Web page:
Donald Trump 'Moved The Needle' With Evangelicals But Questions Remain

donald trump
Republican U.S. presidential candidate Donald Trump speaks at a campaign rally at the Richmond Coliseum in Richmond, Virginia, U.S., June 10, 2016. |

When Trump was asked by First Liberty Institute's Kelly Shackleford during the large-group meeting about the rights of wedding vendors and others to refuse servicing gay weddings, Trump said that it was ultimately the courts that were going to decide cases of that nature.

Trump insinuated that he would appoint justices and judges that would uphold religious freedom rights by saying that "if it's my judges, you know how they're going to decide. And if it's her judges, you also know how they're going to decide."

American Family Association President Tim Wildmon feels that Trump didn't answer the religious freedom questions clearly enough for his liking.

"Trump's weakness is that he did not clearly state his views in answer to the questions asked by Perkins and Shackelford about when religious freedom and the LGBT movement come into conflict, other than to say that these matters will be decided by the courts," Wildmon wrote in an op-ed. "He repeatedly said he was for religious freedom and his fallback position was that he would appoint judges who would defend religious freedom."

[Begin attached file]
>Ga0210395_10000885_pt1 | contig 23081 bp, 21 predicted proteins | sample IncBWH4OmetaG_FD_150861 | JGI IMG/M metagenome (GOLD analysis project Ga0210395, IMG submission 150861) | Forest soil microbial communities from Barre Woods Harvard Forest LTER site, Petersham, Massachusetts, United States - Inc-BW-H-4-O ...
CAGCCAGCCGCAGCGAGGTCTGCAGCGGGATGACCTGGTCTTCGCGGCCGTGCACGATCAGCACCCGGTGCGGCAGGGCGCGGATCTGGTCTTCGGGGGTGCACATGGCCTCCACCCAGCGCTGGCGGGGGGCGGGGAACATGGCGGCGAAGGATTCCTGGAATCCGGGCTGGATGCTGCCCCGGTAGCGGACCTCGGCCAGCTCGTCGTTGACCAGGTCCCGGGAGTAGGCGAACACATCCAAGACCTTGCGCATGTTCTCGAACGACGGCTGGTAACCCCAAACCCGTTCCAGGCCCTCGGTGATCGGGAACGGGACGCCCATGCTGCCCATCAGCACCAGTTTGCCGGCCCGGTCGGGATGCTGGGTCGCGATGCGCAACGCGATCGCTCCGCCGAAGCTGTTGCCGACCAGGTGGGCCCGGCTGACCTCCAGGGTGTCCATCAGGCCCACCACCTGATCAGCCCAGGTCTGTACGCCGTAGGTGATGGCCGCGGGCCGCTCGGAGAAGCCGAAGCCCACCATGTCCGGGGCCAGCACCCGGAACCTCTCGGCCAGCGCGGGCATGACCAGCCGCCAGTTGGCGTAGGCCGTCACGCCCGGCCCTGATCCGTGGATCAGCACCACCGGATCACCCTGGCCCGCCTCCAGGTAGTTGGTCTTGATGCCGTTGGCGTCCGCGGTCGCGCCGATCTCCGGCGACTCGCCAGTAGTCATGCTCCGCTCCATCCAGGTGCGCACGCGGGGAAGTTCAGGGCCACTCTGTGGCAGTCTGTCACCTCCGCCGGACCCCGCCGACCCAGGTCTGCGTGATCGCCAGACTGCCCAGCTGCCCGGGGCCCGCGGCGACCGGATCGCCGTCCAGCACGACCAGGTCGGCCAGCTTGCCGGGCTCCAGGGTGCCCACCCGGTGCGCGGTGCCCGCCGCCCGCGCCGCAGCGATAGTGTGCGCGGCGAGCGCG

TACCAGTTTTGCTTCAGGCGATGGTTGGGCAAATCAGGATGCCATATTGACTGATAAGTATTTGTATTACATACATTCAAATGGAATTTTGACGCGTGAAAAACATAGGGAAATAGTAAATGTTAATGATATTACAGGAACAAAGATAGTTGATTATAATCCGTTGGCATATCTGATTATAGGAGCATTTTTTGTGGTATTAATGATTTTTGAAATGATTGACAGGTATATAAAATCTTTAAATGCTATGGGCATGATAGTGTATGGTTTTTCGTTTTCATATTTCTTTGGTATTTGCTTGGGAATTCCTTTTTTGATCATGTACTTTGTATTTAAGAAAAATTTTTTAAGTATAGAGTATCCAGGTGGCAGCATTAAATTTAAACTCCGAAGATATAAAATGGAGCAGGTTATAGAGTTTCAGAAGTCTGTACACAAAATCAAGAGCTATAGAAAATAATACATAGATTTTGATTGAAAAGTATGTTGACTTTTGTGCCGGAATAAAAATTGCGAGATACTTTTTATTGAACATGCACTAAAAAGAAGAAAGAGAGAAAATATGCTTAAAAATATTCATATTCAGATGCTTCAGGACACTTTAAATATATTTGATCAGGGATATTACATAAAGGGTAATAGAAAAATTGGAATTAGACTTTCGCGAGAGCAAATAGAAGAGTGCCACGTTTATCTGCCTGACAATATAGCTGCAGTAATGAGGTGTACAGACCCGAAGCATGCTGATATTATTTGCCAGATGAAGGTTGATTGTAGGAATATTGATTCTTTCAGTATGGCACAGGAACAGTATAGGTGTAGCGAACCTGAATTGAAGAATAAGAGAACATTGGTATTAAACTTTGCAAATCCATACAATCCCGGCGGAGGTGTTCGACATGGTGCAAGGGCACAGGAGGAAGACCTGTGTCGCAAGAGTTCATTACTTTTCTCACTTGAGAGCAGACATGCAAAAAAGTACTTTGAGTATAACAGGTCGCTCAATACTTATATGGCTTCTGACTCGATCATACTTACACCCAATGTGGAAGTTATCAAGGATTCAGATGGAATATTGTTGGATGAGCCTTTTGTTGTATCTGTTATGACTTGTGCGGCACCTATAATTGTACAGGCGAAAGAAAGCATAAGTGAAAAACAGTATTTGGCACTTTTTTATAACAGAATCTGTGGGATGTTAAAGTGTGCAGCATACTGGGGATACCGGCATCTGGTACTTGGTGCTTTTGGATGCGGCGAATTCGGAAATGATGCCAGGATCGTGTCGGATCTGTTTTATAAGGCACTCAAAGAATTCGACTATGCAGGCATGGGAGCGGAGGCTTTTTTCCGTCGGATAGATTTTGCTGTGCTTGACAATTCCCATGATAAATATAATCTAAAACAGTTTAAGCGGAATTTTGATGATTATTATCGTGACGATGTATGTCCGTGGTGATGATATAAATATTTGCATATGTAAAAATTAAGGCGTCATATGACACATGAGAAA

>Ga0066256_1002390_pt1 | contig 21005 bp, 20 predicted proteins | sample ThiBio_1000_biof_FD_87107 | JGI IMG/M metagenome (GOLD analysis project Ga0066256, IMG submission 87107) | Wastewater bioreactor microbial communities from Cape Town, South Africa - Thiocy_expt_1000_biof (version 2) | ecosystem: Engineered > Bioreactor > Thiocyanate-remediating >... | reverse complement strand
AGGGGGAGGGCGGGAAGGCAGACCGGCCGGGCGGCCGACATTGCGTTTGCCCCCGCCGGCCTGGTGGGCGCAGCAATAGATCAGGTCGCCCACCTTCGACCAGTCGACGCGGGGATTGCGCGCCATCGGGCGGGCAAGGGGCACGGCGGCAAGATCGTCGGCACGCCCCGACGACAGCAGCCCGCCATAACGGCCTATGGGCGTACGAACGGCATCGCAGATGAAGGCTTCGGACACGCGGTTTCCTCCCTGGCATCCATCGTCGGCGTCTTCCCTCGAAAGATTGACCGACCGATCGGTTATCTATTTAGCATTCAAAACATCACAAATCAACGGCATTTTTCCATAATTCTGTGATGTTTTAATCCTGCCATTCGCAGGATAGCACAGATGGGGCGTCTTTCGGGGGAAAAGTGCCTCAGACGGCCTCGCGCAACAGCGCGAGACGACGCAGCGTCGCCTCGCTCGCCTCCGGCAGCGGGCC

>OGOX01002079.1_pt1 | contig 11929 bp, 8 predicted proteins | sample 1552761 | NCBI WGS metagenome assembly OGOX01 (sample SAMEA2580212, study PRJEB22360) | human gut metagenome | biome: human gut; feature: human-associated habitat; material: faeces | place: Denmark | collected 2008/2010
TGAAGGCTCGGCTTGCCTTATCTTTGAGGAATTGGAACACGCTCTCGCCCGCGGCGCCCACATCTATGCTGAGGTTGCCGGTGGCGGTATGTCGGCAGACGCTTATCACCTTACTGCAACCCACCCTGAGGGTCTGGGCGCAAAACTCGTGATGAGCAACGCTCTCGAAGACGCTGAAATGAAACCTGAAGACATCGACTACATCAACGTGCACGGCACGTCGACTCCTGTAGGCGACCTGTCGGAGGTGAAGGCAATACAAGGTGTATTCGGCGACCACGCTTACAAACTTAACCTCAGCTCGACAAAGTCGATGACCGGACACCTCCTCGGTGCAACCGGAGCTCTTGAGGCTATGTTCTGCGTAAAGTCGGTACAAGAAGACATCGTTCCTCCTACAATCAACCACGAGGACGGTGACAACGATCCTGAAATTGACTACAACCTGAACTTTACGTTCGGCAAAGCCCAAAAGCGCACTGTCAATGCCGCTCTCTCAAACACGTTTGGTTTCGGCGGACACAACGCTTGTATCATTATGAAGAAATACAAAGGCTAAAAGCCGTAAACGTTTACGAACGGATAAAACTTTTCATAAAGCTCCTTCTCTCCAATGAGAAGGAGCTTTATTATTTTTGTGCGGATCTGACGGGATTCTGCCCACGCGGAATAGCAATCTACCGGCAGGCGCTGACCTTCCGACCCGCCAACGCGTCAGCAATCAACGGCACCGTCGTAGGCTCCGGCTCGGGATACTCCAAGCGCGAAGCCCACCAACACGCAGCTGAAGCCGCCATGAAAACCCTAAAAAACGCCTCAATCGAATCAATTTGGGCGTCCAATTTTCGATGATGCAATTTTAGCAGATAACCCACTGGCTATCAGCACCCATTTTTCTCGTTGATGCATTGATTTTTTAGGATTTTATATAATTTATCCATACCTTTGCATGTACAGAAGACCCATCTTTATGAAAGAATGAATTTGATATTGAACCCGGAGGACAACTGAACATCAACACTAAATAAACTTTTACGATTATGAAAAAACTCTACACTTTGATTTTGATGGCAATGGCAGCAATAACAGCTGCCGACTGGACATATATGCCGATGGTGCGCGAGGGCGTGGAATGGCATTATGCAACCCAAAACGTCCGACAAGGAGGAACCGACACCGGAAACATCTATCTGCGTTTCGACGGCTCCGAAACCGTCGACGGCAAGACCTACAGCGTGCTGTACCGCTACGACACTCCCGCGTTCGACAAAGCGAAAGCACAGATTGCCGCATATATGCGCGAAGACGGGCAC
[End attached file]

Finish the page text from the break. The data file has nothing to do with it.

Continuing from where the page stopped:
However, Wildmon came away from the meeting feeling that Trump is "coachable" because he is willing to sit down and listen to the concerns of "great men of God" in order to understand Christians better.

In an effort to prioritize the concerns of conservative Christians, Trump created an evangelical executive advisory board that includes 25 prominent evangelical leaders. A number of the members of that board have not issued their endorsement of Trump, such as Ronnie Floyd, Richard Land and Harry Jackson.

Former Southern Baptist Convention President Jack Graham, who is also on the advisory board, told The Christian Post on Tuesday that he feels he is ready to "champion Trump."

In an op-ed for Fox News titled "Of Course, Evangelicals Can Vote For Trump," Graham wrote that although he is not endorsing any candidates, he has reached a point where he can now vote for Trump.

"After spending much of my morning yesterday with Mr. Trump in a small meeting in his office and in a larger meeting attended by 1,000 of the nation's most influential Christian leaders, I would vote for Donald Trump because he has convinced me he will fight for the issues that matter most to conservatives," Graham wrote. "And one thing is certain with Mr. Trump – for better or worse, he's not afraid of a fight."

"Actually, it's not that difficult," Graham continued. "Donald Trump says he will support those issues that conservative evangelicals care about. Hillary Clinton promises she won't."

James Merritt, another former Southern Baptist Convention president, maintains a more negative view of Trump.

"Does character matter? Does the life of the unborn matter? If u answer yes and mean it then you have a real problem with the POTUS election," Merritt tweeted on Thursday.

Follow Samuel Smith on Twitter: @IamSamSmith

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